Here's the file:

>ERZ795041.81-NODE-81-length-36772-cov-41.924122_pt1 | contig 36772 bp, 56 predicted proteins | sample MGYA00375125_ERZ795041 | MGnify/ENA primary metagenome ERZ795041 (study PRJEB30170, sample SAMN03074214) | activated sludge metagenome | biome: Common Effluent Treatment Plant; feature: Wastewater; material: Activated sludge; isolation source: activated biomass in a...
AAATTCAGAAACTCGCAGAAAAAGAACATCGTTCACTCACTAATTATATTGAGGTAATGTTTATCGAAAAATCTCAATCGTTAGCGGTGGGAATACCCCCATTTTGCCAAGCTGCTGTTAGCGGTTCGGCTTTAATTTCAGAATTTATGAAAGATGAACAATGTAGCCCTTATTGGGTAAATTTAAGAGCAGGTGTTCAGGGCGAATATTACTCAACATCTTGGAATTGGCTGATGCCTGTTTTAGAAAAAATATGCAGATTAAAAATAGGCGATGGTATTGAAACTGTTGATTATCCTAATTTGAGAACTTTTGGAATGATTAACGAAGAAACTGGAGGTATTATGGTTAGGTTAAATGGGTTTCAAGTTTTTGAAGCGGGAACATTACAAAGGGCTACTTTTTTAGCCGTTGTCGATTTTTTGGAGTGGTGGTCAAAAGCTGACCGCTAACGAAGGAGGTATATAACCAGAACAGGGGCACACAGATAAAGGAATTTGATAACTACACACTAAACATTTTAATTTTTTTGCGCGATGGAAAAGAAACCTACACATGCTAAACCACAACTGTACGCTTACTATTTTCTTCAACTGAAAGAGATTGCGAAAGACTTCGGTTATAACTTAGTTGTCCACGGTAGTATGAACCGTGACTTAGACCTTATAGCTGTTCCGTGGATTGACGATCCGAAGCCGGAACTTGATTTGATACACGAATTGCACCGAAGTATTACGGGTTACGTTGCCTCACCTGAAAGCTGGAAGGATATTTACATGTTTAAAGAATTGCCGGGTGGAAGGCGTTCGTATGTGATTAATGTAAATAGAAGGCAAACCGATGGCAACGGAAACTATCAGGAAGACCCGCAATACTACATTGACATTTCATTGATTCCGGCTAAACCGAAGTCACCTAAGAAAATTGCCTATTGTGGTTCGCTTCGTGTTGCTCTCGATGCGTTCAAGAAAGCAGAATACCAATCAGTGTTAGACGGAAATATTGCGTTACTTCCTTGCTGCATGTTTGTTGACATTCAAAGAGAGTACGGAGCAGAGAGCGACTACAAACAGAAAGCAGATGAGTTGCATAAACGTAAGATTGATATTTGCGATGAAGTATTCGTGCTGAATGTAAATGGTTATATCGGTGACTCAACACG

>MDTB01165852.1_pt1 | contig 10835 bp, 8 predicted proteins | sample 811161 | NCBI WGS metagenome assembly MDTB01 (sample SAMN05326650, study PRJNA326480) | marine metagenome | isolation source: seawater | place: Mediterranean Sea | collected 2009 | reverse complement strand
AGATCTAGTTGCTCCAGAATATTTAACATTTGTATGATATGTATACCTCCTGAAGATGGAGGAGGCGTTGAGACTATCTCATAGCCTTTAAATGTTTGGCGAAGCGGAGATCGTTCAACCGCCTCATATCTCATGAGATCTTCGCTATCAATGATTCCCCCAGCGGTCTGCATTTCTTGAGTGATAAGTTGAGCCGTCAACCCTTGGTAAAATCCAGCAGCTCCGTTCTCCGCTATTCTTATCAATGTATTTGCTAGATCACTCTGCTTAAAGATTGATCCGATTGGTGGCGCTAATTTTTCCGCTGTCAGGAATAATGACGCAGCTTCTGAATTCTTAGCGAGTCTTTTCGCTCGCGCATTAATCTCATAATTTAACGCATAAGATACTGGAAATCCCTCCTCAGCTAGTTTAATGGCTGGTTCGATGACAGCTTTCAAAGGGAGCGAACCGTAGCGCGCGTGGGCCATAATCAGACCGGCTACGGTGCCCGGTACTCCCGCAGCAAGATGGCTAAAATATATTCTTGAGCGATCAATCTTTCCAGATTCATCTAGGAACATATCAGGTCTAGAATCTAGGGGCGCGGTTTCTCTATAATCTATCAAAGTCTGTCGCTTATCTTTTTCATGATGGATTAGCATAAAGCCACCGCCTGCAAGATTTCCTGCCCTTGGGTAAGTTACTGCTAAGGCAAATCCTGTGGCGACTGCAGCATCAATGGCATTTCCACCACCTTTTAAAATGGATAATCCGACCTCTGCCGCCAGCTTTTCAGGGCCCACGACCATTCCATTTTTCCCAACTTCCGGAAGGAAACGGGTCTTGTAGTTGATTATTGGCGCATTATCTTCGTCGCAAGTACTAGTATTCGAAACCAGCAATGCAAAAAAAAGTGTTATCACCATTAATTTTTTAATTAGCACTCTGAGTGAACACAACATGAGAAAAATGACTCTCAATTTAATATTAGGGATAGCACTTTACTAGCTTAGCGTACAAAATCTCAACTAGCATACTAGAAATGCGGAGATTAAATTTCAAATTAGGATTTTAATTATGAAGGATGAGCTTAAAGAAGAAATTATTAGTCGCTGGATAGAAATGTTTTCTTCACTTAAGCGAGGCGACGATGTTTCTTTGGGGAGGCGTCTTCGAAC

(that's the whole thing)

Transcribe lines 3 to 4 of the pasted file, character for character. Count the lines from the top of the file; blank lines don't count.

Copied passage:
>MDTB01165852.1_pt1 | contig 10835 bp, 8 predicted proteins | sample 811161 | NCBI WGS metagenome assembly MDTB01 (sample SAMN05326650, study PRJNA326480) | marine metagenome | isolation source: seawater | place: Mediterranean Sea | collected 2009 | reverse complement strand
AGATCTAGTTGCTCCAGAATATTTAACATTTGTATGATATGTATACCTCCTGAAGATGGAGGAGGCGTTGAGACTATCTCATAGCCTTTAAATGTTTGGCGAAGCGGAGATCGTTCAACCGCCTCATATCTCATGAGATCTTCGCTATCAATGATTCCCCCAGCGGTCTGCATTTCTTGAGTGATAAGTTGAGCCGTCAACCCTTGGTAAAATCCAGCAGCTCCGTTCTCCGCTATTCTTATCAATGTATTTGCTAGATCACTCTGCTTAAAGATTGATCCGATTGGTGGCGCTAATTTTTCCGCTGTCAGGAATAATGACGCAGCTTCTGAATTCTTAGCGAGTCTTTTCGCTCGCGCATTAATCTCATAATTTAACGCATAAGATACTGGAAATCCCTCCTCAGCTAGTTTAATGGCTGGTTCGATGACAGCTTTCAAAGGGAGCGAACCGTAGCGCGCGTGGGCCATAATCAGACCGGCTACGGTGCCCGGTACTCCCGCAGCAAGATGGCTAAAATATATTCTTGAGCGATCAATCTTTCCAGATTCATCTAGGAACATATCAGGTCTAGAATCTAGGGGCGCGGTTTCTCTATAATCTATCAAAGTCTGTCGCTTATCTTTTTCATGATGGATTAGCATAAAGCCACCGCCTGCAAGATTTCCTGCCCTTGGGTAAGTTACTGCTAAGGCAAATCCTGTGGCGACTGCAGCATCAATGGCATTTCCACCACCTTTTAAAATGGATAATCCGACCTCTGCCGCCAGCTTTTCAGGGCCCACGACCATTCCATTTTTCCCAACTTCCGGAAGGAAACGGGTCTTGTAGTTGATTATTGGCGCATTATCTTCGTCGCAAGTACTAGTATTCGAAACCAGCAATGCAAAAAAAAGTGTTATCACCATTAATTTTTTAATTAGCACTCTGAGTGAACACAACATGAGAAAAATGACTCTCAATTTAATATTAGGGATAGCACTTTACTAGCTTAGCGTACAAAATCTCAACTAGCATACTAGAAATGCGGAGATTAAATTTCAAATTAGGATTTTAATTATGAAGGATGAGCTTAAAGAAGAAATTATTAGTCGCTGGATAGAAATGTTTTCTTCACTTAAGCGAGGCGACGATGTTTCTTTGGGGAGGCGTCTTCGAAC